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This is Part 2 of a blog post about high profile indefinite delivery vehicle (IDV) re-compete procurements that are ramping up or completing at fiscal year end. (You can find Part 1 here.) In this post, I highlight three more IDV procurements - STARS II, ESD II, and WPS 2. Let’s dive right in.
Federal contracting professionals know that indefinite delivery vehicles (IDVs) can be the most valuable contracts to hold. They provide more predictable long-term revenue under a simplified procurement process, and with limited competition. As I’ve been covering trends related to the fiscal year end and the federal buying season, I though it would be useful to highlight the high profile IDV procurements that are ramping up or closing before September 30.
In previous posts I’ve gone through all of the agencies that have a spike in procurement activity at the end of the fiscal year. I thought it was worthwhile to also highlight those that maintain a more consistent pace of procurement activity.
We’ve already discussed one non-defense agency that does the vast majority of its procurements in the fourth quarter of the government fiscal year (July – September) – Department of State. In this post I want to do a quick review of the rest of the non-defense space.
Lockheed Martin is cooler than you. DISA gets the band back together. Want to run a gym? All of this and more in this edition of This Week In Government Contracting.
In my last post I covered Air Force, which is the defense agency with the most pronounced Q4 preference. Here I want to look at the other big defense agencies – Army and Navy – to determine which one conducts more of its procurement activity during the final quarter of the year.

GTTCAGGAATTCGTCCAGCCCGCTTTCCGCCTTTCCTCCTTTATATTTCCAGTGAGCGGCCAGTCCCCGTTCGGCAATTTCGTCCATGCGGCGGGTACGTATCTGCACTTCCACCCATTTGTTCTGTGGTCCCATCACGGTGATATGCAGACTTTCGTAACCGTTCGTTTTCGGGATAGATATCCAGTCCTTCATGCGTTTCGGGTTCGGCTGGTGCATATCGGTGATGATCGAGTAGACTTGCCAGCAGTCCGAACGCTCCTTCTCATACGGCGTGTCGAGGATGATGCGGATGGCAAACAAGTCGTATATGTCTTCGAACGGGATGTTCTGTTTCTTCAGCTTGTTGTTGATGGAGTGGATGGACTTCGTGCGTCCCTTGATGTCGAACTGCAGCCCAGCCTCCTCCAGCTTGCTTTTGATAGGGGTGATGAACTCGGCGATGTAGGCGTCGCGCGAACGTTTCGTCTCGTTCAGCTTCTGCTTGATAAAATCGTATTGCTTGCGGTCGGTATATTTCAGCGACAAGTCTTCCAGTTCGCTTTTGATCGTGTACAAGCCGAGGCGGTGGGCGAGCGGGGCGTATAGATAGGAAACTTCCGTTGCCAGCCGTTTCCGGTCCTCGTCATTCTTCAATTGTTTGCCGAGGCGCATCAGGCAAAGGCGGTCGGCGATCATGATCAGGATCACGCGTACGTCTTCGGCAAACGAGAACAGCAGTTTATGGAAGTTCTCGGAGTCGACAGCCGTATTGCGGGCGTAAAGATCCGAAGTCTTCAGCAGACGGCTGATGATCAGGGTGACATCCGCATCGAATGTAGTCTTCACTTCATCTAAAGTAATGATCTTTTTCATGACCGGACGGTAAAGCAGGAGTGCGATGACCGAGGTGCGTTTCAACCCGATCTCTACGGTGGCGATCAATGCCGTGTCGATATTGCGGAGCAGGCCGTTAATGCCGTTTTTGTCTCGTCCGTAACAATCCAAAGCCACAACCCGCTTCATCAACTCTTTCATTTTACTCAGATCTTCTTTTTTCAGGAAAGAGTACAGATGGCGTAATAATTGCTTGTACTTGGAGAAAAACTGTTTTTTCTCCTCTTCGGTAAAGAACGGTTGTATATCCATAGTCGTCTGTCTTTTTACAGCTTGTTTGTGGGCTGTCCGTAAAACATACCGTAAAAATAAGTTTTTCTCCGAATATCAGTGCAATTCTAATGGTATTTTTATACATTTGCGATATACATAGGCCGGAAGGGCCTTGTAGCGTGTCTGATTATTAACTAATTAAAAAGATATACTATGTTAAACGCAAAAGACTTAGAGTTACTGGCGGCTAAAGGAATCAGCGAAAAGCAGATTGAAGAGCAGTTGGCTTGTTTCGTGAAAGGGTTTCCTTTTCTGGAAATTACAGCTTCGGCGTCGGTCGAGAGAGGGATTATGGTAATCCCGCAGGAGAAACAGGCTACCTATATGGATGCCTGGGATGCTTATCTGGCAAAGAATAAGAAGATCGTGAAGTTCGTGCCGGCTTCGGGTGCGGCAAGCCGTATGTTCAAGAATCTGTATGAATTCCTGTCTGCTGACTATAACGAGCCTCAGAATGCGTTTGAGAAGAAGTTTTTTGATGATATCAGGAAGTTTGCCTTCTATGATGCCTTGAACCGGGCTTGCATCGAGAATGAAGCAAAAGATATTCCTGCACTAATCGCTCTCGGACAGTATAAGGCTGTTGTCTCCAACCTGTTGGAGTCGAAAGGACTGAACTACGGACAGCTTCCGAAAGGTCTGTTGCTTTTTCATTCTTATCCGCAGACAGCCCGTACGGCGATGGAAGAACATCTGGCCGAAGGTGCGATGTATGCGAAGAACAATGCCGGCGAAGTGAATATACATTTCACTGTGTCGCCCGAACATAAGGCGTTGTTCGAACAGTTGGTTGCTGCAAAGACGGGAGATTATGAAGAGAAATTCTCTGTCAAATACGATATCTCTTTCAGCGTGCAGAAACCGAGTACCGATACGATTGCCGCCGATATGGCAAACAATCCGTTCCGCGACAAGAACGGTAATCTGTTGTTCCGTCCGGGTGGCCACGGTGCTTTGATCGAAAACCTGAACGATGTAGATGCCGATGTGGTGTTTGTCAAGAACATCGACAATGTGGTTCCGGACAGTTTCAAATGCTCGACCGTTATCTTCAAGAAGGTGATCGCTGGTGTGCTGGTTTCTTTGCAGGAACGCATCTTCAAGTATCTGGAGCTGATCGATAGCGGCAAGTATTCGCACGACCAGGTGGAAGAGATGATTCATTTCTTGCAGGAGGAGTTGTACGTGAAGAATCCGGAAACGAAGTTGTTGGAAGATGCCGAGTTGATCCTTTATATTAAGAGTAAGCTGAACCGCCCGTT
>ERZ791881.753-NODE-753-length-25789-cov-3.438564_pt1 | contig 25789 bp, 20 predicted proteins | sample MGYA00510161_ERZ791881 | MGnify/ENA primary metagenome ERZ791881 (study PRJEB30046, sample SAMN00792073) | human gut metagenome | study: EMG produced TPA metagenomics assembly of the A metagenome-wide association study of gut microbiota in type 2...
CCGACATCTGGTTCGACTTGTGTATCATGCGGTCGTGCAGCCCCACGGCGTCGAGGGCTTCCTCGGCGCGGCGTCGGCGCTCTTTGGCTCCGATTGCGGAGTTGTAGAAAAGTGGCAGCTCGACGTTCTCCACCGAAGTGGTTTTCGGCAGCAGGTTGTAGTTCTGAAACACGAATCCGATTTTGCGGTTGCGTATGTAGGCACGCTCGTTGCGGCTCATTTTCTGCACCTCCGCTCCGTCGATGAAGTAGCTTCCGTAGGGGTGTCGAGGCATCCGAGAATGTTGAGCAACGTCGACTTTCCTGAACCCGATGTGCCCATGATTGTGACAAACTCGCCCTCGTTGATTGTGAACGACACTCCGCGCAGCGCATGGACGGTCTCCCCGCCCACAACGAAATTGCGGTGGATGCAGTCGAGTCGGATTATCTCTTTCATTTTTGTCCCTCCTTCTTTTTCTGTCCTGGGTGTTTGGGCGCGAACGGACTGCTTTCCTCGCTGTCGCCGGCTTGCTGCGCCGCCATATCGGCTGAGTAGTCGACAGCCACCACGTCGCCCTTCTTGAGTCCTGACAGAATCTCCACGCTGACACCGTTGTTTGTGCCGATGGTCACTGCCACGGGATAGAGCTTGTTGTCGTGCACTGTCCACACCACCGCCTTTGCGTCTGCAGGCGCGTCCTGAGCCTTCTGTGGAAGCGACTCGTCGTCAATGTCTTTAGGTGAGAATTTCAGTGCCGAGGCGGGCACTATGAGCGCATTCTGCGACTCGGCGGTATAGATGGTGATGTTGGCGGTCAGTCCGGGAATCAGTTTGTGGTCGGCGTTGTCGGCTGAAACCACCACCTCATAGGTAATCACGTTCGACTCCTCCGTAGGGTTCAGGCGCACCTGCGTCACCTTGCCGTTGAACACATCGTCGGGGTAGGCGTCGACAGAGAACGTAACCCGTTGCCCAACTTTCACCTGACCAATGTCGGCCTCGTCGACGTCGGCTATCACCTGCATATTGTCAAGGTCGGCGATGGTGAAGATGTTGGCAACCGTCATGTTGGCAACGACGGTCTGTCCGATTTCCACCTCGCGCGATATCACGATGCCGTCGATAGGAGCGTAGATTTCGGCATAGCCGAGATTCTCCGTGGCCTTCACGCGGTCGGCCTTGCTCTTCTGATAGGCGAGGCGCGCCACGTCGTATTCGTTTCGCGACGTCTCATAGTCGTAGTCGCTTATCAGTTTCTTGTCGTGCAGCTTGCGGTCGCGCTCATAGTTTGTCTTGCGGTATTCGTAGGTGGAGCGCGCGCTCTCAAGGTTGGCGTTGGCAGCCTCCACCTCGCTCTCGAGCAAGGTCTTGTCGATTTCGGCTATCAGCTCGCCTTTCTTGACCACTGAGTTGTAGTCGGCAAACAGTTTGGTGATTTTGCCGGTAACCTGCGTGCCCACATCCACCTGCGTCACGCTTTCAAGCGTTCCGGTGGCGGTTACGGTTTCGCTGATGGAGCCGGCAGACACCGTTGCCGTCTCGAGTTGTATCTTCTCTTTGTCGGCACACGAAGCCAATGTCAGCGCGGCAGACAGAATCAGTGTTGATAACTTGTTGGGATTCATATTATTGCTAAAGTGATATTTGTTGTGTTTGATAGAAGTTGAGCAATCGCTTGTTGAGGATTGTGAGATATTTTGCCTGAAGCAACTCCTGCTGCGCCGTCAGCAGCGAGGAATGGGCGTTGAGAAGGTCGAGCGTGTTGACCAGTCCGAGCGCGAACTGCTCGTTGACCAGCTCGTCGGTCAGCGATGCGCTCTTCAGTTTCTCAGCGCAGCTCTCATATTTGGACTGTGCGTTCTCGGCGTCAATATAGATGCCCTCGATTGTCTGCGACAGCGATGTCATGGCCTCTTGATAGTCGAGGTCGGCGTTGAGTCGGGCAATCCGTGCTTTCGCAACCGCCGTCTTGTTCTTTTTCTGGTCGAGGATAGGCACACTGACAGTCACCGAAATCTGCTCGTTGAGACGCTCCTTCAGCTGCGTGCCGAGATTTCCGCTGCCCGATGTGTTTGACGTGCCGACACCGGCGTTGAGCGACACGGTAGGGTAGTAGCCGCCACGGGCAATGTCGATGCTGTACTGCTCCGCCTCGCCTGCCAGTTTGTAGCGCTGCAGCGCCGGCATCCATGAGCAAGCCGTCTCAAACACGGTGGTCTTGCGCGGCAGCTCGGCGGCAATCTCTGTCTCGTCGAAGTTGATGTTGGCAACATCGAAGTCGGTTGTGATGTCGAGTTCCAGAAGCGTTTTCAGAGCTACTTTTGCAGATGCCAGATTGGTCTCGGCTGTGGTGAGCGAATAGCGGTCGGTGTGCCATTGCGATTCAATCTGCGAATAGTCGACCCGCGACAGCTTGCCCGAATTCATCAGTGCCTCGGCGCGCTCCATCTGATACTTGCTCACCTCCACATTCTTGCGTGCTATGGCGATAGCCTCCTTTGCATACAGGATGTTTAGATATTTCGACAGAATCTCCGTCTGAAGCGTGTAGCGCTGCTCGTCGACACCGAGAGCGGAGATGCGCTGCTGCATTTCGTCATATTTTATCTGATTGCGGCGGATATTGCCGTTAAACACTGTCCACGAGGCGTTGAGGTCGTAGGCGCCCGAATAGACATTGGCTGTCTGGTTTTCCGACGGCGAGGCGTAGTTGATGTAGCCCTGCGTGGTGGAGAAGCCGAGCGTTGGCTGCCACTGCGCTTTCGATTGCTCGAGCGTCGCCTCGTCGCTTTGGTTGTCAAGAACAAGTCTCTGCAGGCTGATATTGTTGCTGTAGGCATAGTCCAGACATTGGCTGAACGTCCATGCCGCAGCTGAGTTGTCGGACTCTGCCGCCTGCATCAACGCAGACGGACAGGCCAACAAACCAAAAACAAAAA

If you’ve been following this series, we’re learning that the U.S. government tends to do the majority of its procurements within the final quarter of the fiscal year – July through September. Department of State is among the non-defense agencies that do an even higher percentage of their procurements in Q4 than average. But what about the defense agencies?
The U.S. government tends to do the majority of its procurements within the final quarter of the fiscal year – July through September. But it turns out not all agencies have a seasonal preference to the same degree.
I hope everyone in government contracting land had a nice holiday weekend. Now it’s time to get to work. Because we project that about 42,000 new solicitations for government contracts will be published on GovTribe.com between now and September 30.
Alliant launched in 2009 with two tracks. GSA awarded Alliant contracts to 57 companies (mostly large businesses) on the standard track, and to 68 registered small businesses on the small business track. In this final installment of our Alliant series, I'm going to dig in to the activity of Alliant Small Business.
In part 1, I covered the big picture with regard to the way agencies and vendors are using Alliant. In this post I'm going a little further into the weeds. We know that some agencies are using this GWAC to award huge, multi-year task orders. But which agencies? And what kinds of task orders?
Jason Miller at Federal News Radio covered the first post in our series on the GSA Alliant GWAC vehicle.
Today I'm beginning a short series on Alliant – GSA's flagship, $50 billion governmentwide acquisition contract (GWAC) for IT solutions. Guess what you don't know about how these limited competition vehicles.